Economic woe: It’s worse than we thought

We were braced for a fall, but thanks to collapsing production, Britain’s economy is in a far worse state than anyone expected.

Britain's economy shrank more than expected in the last three months of 2012, after output from the North Sea and manufacturers crashed.

And with cold weather costing the economy £500 million a day, a triple-dip recession looks almost certain when the next figures are released in April.

The Office for National Statistics said on Friday that Britain's gross domestic product fell 0.3% in the fourth quarter - a sharper fall than the 0.1% decline analysts expected.

The news will be a blow for David Cameron, after the Government was forced to defend its austerity programme against criticism from the International Monetary Fund's chief economist.

The economy is now 3.3% smaller than its peak in the first three months of 2008, recovering only about half the output lost during the financial crisis - a worse performance than other major economies.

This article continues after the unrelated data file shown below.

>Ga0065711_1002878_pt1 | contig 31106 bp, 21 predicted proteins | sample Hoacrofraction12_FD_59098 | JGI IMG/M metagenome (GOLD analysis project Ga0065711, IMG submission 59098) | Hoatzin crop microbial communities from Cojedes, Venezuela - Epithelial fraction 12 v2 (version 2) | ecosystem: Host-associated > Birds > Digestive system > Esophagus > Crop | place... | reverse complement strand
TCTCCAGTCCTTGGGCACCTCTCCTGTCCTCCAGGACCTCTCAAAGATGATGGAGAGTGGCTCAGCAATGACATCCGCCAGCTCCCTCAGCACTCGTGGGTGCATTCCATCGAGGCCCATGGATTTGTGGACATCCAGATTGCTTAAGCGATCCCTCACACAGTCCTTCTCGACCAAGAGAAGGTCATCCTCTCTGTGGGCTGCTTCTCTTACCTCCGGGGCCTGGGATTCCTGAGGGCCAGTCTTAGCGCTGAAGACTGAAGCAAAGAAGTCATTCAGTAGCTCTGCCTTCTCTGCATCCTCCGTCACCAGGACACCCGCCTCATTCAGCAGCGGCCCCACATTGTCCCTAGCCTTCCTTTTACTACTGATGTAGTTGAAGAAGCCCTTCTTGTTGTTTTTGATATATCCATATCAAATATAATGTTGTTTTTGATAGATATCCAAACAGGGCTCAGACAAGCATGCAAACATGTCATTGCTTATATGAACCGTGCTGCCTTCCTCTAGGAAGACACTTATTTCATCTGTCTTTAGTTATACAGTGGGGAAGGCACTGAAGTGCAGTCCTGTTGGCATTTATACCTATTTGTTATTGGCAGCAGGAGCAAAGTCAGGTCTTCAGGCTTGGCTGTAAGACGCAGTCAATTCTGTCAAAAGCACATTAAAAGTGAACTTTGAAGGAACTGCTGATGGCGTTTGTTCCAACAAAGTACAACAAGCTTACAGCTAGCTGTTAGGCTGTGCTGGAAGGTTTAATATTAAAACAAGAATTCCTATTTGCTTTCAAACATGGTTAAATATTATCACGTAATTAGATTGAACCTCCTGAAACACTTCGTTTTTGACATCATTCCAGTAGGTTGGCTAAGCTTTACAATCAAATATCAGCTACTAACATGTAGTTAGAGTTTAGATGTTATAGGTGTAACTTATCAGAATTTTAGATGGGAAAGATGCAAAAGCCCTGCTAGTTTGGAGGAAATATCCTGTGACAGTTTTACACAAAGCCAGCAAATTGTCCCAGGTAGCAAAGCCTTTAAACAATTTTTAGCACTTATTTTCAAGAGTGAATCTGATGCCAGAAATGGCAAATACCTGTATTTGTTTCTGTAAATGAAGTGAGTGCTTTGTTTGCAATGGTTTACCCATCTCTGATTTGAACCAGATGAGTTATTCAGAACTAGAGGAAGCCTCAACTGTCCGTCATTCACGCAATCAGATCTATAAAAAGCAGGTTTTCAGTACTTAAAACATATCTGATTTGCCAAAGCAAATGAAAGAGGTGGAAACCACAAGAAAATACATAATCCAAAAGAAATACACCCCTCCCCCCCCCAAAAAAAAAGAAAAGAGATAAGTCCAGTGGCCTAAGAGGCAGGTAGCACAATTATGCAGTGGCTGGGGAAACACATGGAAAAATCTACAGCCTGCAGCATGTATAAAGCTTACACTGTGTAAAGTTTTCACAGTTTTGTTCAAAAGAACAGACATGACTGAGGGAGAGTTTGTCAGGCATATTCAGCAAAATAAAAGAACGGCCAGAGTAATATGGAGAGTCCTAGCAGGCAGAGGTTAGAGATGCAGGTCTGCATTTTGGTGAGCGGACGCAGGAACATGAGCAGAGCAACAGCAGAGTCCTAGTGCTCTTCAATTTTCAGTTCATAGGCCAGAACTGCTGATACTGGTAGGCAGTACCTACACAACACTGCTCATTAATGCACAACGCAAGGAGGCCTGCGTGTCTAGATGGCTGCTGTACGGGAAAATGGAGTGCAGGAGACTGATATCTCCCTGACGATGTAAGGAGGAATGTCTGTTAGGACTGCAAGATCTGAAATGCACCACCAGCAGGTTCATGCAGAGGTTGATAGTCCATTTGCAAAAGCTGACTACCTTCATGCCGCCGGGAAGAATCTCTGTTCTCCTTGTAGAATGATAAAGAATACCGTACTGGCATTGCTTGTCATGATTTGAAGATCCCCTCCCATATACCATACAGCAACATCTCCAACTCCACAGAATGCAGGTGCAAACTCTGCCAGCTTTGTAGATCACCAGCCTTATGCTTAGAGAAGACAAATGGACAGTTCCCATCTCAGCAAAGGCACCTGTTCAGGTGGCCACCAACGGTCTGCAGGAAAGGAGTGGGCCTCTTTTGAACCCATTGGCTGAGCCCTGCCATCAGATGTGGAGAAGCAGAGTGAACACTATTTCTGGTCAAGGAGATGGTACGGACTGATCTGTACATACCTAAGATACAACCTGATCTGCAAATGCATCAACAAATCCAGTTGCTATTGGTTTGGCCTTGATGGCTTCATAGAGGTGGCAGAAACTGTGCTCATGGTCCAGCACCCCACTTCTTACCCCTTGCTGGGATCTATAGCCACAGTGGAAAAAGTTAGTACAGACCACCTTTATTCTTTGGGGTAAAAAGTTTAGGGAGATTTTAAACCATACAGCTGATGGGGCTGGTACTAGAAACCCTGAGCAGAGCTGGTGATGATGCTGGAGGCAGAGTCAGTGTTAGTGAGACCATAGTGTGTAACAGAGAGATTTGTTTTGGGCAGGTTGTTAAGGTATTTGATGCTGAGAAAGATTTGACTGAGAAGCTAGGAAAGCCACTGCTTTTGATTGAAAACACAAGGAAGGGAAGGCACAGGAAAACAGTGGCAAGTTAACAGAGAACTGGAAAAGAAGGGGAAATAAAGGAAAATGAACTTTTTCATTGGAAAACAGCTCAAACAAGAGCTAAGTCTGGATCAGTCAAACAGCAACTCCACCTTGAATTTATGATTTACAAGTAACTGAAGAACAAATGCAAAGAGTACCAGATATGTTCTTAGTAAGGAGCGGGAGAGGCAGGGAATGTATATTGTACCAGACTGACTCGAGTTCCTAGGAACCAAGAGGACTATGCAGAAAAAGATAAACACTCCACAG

What dragged us down?

The biggest driver for the fall in GDP was a 10.2% drop in mining and quarrying output, the biggest since records began in 1997, driven by disruption to North Sea oil and gas fields.

Slightly smaller amounts of damage were done by a falls in factory output and in the 'Government and other services' category, where the London Olympics had boosted sports and recreation services in the third quarter.

At the start of 2013 one-off factors, such as January's snow, may seal the fate of an economy on a knife-edge between growth and contraction, with major retailer John Lewis already warning on Friday that snow had hit sales growth.

Bank of England governor Mervyn King expects no more than a "gentle recovery" this year, while this week the International Monetary Fund cut its 2013 forecast for British economic growth to 1.0% from 1.1% predicted in October.

However, even such lacklustre growth could be derailed, as some analysts and business groups warn, by a hit to firms' and consumers' confidence from talk of a triple-dip recession.

That prospect will add to pressure on the ruling coalition of Conservatives and Liberal Democrats to loosen its deficit-cutting drive and bolster the economy, or risk a hammering in the 2015 elections.

Output in Britain's service sector - which makes up more than three quarters of GDP - was flat in the fourth quarter after rising 1.2% in the third.

Industrial output was 1.8% lower, while construction - which accounts for less than 7% of GDP - grew by 0.3%.

[Source: Reuters]